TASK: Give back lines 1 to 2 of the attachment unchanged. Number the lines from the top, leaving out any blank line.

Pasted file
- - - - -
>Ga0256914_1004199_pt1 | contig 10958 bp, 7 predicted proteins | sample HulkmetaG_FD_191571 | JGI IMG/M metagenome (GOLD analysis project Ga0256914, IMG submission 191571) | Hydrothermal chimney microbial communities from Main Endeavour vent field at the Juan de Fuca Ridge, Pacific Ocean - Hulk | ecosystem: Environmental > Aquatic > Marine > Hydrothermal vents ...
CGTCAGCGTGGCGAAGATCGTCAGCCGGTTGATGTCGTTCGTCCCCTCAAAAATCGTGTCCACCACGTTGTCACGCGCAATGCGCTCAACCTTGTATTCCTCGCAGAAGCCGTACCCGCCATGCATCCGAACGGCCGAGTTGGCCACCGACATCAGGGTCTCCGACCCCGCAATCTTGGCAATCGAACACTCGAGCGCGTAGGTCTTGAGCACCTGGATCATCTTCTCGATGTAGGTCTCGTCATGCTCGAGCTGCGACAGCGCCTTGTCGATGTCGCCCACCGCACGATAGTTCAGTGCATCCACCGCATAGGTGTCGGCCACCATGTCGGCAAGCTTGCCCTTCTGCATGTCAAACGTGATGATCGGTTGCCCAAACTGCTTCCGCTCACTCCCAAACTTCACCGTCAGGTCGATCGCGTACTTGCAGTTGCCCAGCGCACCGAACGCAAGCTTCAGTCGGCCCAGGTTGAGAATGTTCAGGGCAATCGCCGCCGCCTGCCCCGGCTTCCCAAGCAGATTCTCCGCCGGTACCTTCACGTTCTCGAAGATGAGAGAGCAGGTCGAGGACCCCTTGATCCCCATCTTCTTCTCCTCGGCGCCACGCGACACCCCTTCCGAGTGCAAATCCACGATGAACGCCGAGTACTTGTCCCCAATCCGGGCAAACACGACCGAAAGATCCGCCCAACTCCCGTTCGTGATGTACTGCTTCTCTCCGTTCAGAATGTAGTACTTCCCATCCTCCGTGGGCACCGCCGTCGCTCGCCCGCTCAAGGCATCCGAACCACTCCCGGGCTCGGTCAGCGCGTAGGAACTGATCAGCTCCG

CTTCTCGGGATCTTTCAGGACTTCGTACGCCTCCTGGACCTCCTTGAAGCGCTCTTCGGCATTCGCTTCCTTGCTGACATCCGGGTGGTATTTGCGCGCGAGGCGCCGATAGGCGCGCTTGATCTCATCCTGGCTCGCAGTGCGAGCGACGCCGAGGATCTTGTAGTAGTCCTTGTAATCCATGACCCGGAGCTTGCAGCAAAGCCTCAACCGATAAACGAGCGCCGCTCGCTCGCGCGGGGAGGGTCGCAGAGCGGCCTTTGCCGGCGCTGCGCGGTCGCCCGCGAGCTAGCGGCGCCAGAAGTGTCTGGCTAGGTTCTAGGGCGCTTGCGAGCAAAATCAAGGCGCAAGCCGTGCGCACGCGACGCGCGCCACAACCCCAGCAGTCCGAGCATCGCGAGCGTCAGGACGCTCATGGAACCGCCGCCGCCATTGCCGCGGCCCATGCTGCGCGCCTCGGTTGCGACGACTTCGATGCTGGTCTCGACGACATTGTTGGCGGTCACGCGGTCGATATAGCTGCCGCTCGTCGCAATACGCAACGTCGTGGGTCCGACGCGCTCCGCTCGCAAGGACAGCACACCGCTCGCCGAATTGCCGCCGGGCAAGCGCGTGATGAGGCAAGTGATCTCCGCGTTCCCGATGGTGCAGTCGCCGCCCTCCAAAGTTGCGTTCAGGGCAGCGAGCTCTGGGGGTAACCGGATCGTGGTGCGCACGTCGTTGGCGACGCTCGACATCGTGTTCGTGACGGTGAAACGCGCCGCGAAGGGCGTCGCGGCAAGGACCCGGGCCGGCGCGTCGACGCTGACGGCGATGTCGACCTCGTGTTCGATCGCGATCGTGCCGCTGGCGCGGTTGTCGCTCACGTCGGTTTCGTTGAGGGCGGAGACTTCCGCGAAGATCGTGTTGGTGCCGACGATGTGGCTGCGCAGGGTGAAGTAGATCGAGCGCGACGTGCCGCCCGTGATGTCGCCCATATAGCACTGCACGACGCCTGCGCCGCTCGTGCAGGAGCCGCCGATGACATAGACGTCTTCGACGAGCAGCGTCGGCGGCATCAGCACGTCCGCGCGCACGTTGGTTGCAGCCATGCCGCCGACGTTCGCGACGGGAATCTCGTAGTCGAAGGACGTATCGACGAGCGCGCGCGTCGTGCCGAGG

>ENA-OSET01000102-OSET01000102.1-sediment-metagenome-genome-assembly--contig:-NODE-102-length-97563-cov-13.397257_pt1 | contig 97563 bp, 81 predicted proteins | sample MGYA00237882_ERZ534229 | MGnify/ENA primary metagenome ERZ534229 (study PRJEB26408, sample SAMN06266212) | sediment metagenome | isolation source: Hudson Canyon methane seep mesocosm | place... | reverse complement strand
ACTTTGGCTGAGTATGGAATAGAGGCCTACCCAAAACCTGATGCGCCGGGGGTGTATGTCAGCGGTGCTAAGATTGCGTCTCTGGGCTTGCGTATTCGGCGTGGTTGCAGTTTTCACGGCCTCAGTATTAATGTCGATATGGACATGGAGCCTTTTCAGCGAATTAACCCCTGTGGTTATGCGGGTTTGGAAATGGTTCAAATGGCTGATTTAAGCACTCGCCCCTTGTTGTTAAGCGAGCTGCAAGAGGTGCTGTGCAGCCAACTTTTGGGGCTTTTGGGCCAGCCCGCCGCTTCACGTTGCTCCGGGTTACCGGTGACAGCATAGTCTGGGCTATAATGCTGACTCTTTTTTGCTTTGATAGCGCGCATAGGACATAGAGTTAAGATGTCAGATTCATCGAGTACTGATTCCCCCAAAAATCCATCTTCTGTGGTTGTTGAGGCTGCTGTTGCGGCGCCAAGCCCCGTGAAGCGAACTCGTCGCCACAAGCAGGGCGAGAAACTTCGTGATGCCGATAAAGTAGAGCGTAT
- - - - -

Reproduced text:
>Ga0256914_1004199_pt1 | contig 10958 bp, 7 predicted proteins | sample HulkmetaG_FD_191571 | JGI IMG/M metagenome (GOLD analysis project Ga0256914, IMG submission 191571) | Hydrothermal chimney microbial communities from Main Endeavour vent field at the Juan de Fuca Ridge, Pacific Ocean - Hulk | ecosystem: Environmental > Aquatic > Marine > Hydrothermal vents ...
CGTCAGCGTGGCGAAGATCGTCAGCCGGTTGATGTCGTTCGTCCCCTCAAAAATCGTGTCCACCACGTTGTCACGCGCAATGCGCTCAACCTTGTATTCCTCGCAGAAGCCGTACCCGCCATGCATCCGAACGGCCGAGTTGGCCACCGACATCAGGGTCTCCGACCCCGCAATCTTGGCAATCGAACACTCGAGCGCGTAGGTCTTGAGCACCTGGATCATCTTCTCGATGTAGGTCTCGTCATGCTCGAGCTGCGACAGCGCCTTGTCGATGTCGCCCACCGCACGATAGTTCAGTGCATCCACCGCATAGGTGTCGGCCACCATGTCGGCAAGCTTGCCCTTCTGCATGTCAAACGTGATGATCGGTTGCCCAAACTGCTTCCGCTCACTCCCAAACTTCACCGTCAGGTCGATCGCGTACTTGCAGTTGCCCAGCGCACCGAACGCAAGCTTCAGTCGGCCCAGGTTGAGAATGTTCAGGGCAATCGCCGCCGCCTGCCCCGGCTTCCCAAGCAGATTCTCCGCCGGTACCTTCACGTTCTCGAAGATGAGAGAGCAGGTCGAGGACCCCTTGATCCCCATCTTCTTCTCCTCGGCGCCACGCGACACCCCTTCCGAGTGCAAATCCACGATGAACGCCGAGTACTTGTCCCCAATCCGGGCAAACACGACCGAAAGATCCGCCCAACTCCCGTTCGTGATGTACTGCTTCTCTCCGTTCAGAATGTAGTACTTCCCATCCTCCGTGGGCACCGCCGTCGCTCGCCCGCTCAAGGCATCCGAACCACTCCCGGGCTCGGTCAGCGCGTAGGAACTGATCAGCTCCG